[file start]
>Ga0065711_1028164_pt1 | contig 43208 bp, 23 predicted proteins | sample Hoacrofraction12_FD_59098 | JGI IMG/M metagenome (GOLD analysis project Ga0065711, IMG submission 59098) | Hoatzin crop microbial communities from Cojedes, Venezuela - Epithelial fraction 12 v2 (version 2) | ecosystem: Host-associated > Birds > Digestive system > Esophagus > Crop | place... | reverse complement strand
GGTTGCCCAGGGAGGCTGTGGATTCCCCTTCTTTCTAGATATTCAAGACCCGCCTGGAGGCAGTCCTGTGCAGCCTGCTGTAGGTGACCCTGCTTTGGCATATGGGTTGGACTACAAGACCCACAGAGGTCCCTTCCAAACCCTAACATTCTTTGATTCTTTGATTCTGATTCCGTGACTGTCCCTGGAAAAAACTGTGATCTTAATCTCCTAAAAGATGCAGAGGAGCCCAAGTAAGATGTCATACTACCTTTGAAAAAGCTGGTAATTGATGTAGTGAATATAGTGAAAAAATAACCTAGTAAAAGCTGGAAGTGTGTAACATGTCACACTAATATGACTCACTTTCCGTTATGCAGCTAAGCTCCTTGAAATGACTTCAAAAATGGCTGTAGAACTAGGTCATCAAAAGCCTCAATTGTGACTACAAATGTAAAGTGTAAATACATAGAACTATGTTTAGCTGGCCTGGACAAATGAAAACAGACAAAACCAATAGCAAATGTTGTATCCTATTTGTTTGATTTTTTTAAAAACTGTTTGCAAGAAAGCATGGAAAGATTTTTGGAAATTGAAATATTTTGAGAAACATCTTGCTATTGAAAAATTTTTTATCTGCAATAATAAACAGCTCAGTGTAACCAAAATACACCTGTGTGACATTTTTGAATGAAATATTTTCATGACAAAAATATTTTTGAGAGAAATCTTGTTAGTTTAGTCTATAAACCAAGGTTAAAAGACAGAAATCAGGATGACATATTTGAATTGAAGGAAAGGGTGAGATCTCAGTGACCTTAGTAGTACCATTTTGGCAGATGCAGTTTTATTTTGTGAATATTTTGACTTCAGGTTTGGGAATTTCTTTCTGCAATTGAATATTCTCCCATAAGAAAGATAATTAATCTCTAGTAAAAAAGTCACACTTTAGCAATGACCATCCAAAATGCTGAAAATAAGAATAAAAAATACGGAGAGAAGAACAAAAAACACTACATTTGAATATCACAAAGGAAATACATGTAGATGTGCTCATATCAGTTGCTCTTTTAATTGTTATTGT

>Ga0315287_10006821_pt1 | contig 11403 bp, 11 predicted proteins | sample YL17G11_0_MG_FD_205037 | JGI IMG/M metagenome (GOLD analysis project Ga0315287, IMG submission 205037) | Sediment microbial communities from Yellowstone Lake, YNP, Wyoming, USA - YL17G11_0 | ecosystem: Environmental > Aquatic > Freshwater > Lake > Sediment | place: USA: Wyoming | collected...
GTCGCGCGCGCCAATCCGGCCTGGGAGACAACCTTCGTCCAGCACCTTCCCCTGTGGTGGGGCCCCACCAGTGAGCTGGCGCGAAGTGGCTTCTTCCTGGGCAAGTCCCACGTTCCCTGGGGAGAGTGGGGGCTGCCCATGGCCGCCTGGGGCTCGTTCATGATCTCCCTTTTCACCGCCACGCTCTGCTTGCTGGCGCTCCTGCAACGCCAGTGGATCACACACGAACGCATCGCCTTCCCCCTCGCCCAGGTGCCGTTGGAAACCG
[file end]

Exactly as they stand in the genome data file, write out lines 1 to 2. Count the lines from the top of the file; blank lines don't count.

>Ga0065711_1028164_pt1 | contig 43208 bp, 23 predicted proteins | sample Hoacrofraction12_FD_59098 | JGI IMG/M metagenome (GOLD analysis project Ga0065711, IMG submission 59098) | Hoatzin crop microbial communities from Cojedes, Venezuela - Epithelial fraction 12 v2 (version 2) | ecosystem: Host-associated > Birds > Digestive system > Esophagus > Crop | place... | reverse complement strand
GGTTGCCCAGGGAGGCTGTGGATTCCCCTTCTTTCTAGATATTCAAGACCCGCCTGGAGGCAGTCCTGTGCAGCCTGCTGTAGGTGACCCTGCTTTGGCATATGGGTTGGACTACAAGACCCACAGAGGTCCCTTCCAAACCCTAACATTCTTTGATTCTTTGATTCTGATTCCGTGACTGTCCCTGGAAAAAACTGTGATCTTAATCTCCTAAAAGATGCAGAGGAGCCCAAGTAAGATGTCATACTACCTTTGAAAAAGCTGGTAATTGATGTAGTGAATATAGTGAAAAAATAACCTAGTAAAAGCTGGAAGTGTGTAACATGTCACACTAATATGACTCACTTTCCGTTATGCAGCTAAGCTCCTTGAAATGACTTCAAAAATGGCTGTAGAACTAGGTCATCAAAAGCCTCAATTGTGACTACAAATGTAAAGTGTAAATACATAGAACTATGTTTAGCTGGCCTGGACAAATGAAAACAGACAAAACCAATAGCAAATGTTGTATCCTATTTGTTTGATTTTTTTAAAAACTGTTTGCAAGAAAGCATGGAAAGATTTTTGGAAATTGAAATATTTTGAGAAACATCTTGCTATTGAAAAATTTTTTATCTGCAATAATAAACAGCTCAGTGTAACCAAAATACACCTGTGTGACATTTTTGAATGAAATATTTTCATGACAAAAATATTTTTGAGAGAAATCTTGTTAGTTTAGTCTATAAACCAAGGTTAAAAGACAGAAATCAGGATGACATATTTGAATTGAAGGAAAGGGTGAGATCTCAGTGACCTTAGTAGTACCATTTTGGCAGATGCAGTTTTATTTTGTGAATATTTTGACTTCAGGTTTGGGAATTTCTTTCTGCAATTGAATATTCTCCCATAAGAAAGATAATTAATCTCTAGTAAAAAAGTCACACTTTAGCAATGACCATCCAAAATGCTGAAAATAAGAATAAAAAATACGGAGAGAAGAACAAAAAACACTACATTTGAATATCACAAAGGAAATACATGTAGATGTGCTCATATCAGTTGCTCTTTTAATTGTTATTGT